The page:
- Braintree will ask what information you’re collecting to validate product providers/service providers and how you’re making sure the information they provide is legitimate because again, they want to avoid any unknowns that could potentially become costly. Let’s say one of your service providers on your marketplace is continuously doing unsatisfactory work on costly services of $10,000 causing the buyers to request refunds. This is not good for Braintree as a company since they’ll be forced to continuously refund large sums of money due to the displeasing service provider on your marketplace.
- The best way to answer these questions about your sub-merchant vetting process so that Braintree will approve you is by explaining to them that the product providers or service providers on your marketplace have been hand-selected by you and are part of your community. Or are legitimate businesses in your local area (service site)? You know they are legitimate because they are active members of the community where they conduct their individual service/product businesses. You are providing them with an online presence with this marketplace you’re creating. If they are product sellers you may want to upgrade the admin panel to have to manually “verify” users before you let them join. This is a small fee from us but drastically decreases your risk of letting in illegitimate businesses. To BT you can mention that you have to “verify” the users before they’re allowed to offer products or services, which they will like.
- Braintree will ask how you’re going to determine if the transaction was completed satisfactorily between your service/product provider and the buyer. This is also to make sure continuous refunds won’t be an issue on your marketplace. You’ll want to explain that confirmation of the service or product purchase will be required before the date of service or before the product is shipped between the seller and the buyer. Confirmation will also be required after the service has been complete or once the product has been delivered.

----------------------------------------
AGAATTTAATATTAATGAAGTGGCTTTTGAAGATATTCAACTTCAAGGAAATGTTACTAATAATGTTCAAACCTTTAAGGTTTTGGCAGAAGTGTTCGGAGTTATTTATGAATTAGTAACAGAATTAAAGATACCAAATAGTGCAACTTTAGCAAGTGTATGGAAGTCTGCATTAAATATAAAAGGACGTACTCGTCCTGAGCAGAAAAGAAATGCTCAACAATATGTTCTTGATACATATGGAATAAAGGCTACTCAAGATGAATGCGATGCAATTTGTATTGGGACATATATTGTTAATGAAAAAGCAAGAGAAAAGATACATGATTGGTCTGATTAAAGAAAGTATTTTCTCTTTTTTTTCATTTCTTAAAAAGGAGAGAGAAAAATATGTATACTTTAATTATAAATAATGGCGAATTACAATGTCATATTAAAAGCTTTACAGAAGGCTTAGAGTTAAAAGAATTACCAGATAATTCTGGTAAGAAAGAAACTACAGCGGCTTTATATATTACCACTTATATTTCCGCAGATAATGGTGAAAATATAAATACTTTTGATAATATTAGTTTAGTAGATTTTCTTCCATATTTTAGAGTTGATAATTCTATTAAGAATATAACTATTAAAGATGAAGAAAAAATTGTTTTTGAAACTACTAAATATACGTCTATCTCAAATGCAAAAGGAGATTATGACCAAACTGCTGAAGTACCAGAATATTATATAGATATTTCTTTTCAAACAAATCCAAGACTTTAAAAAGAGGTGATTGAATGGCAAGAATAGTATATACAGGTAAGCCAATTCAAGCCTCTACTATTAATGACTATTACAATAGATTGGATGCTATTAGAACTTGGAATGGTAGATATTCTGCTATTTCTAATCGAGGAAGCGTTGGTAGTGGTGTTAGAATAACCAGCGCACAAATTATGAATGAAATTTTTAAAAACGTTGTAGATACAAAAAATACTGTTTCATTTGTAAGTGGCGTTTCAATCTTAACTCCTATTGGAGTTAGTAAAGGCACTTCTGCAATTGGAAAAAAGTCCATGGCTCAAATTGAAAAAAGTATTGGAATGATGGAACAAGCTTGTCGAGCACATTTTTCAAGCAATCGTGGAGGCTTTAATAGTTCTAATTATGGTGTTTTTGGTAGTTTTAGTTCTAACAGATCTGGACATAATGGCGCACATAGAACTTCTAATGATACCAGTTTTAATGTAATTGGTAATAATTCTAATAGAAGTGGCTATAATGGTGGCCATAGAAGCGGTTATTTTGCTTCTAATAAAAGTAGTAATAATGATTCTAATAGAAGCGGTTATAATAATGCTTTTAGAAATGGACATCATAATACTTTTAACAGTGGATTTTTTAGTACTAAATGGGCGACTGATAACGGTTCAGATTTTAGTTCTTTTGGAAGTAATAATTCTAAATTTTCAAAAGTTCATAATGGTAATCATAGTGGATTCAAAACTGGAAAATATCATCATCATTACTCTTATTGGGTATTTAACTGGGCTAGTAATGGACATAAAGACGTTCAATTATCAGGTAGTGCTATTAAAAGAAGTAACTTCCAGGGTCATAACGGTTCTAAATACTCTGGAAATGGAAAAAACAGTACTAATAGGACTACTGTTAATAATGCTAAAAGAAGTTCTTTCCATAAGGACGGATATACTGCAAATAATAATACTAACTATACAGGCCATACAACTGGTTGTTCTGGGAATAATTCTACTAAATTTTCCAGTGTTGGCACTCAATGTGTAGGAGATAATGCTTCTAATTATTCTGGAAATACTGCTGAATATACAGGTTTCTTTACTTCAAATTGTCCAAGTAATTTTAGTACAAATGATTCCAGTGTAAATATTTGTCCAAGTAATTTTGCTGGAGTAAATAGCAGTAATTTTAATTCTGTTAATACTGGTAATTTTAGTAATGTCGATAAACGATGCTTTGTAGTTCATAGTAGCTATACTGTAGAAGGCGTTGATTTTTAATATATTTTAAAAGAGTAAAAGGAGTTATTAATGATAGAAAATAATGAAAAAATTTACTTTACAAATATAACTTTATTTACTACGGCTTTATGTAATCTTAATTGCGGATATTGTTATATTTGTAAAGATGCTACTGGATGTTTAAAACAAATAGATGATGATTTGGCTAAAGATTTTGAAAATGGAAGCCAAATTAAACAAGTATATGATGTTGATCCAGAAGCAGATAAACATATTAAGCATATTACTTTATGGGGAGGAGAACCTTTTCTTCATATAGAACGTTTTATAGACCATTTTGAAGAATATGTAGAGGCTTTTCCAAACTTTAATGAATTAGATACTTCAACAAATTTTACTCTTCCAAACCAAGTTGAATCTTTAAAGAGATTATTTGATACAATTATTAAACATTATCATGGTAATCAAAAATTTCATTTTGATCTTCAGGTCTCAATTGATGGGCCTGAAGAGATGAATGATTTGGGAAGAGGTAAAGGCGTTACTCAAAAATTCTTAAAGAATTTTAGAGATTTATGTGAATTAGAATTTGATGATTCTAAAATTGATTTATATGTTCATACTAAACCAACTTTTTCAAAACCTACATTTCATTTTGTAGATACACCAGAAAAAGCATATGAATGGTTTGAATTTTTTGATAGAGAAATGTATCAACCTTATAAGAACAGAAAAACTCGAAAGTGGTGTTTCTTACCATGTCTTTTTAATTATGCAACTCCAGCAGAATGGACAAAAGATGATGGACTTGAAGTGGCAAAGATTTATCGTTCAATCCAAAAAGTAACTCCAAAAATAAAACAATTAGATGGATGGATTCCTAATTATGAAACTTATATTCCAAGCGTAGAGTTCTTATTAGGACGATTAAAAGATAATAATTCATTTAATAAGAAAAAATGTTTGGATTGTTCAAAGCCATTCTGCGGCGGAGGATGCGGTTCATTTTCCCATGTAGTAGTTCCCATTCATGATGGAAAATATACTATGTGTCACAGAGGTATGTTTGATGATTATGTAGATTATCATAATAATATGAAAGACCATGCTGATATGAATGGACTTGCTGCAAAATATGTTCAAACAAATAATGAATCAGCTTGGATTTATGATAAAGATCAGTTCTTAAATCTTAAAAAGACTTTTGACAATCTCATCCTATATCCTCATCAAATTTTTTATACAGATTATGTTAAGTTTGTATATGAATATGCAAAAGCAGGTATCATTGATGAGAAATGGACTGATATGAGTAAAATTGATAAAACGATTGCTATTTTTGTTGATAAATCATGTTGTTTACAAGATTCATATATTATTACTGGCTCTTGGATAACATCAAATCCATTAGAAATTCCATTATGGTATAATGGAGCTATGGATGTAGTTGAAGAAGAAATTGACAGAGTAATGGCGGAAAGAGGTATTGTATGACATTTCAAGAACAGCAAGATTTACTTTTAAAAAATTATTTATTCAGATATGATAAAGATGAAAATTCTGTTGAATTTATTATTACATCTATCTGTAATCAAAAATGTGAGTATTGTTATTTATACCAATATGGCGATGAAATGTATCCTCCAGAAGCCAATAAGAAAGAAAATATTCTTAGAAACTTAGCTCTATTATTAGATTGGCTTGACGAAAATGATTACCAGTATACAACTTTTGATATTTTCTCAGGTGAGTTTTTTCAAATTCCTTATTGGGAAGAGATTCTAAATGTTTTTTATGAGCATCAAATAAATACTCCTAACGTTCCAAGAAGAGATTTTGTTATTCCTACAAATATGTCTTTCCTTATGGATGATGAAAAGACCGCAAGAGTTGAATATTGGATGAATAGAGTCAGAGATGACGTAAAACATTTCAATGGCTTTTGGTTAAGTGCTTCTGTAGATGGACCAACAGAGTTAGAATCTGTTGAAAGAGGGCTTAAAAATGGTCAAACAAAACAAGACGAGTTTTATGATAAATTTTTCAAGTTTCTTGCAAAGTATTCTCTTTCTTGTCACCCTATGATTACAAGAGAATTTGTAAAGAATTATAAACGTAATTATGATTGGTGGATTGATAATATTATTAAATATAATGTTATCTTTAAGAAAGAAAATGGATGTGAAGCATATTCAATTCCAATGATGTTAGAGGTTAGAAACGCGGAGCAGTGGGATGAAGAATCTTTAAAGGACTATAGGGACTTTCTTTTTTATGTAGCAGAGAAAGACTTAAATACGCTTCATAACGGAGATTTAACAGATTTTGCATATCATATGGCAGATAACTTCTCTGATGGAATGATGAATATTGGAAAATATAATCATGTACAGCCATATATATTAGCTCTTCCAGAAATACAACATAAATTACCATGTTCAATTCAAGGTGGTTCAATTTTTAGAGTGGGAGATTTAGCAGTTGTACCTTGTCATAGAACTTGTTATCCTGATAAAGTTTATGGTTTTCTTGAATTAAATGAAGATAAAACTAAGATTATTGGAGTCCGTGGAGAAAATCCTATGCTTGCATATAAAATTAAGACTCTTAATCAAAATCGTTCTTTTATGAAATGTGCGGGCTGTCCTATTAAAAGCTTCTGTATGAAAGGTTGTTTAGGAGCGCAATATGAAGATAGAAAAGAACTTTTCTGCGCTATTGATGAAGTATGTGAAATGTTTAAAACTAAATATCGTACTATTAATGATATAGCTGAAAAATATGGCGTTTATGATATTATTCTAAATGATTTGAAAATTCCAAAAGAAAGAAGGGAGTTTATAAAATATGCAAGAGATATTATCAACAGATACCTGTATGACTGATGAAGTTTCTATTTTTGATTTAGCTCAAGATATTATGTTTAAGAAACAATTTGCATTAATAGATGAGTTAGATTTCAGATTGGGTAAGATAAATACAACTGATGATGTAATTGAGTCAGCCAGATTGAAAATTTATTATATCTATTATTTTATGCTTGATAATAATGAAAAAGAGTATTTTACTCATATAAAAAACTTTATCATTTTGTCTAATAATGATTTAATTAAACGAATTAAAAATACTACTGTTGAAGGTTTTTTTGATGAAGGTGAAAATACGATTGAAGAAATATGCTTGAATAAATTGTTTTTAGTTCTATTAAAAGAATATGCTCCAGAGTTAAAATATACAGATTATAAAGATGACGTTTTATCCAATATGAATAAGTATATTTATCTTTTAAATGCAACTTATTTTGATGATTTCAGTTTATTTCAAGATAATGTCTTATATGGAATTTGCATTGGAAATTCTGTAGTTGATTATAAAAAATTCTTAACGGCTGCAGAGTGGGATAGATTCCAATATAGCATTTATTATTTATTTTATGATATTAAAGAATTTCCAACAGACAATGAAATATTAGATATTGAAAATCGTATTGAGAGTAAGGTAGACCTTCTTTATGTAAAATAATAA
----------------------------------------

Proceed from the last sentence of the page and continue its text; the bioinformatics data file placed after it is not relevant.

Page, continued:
- Another tricky question that Braintree may ask is if the entire cardholder’s purchase experience will be conducted on your website and not that of another entity. They’re asking if all transactions, so any money that the product/service seeker is paying the product/service provider will only go through your marketplace. They want to make sure money isn’t being swept under the rug outside of your marketplace for services or products being sold on your marketplace. So, your answer would be: “Yes, the entire cardholder purchase experience will be conducted on my website”.
- Finally, only provide information that you already know. Don’t discuss what your future dreams or plans are for your marketplace or how you’re going to make it grow. Those are details you can and should talk to us about. Remember, the more unknowns you pose, the riskier you appear to Braintree.
If you do not get approved for Braintree Payments, then you will have to use a different processor and may be subject to additional fees on each transaction in your marketplace. Other merchant processors do not offer the same rates, they are all subject to variations as independent businesses. We simply want to ensure our clients all work with a processor that allows for middleman transactions/marketplace transactions or split payments. Even if this isn’t a model you intend on utilizing initially (in case your site is a B2B Subscription model), you may eventually want the functionality so we prefer to choose processors that allow for the technical aspects of this model. There aren’t a lot of marketplace processing options on the market currently, but the available ones are all reputable and large companies. If you aren’t interested in playing middle man or taking payments through the site, not a problem, Braintree is still a great option.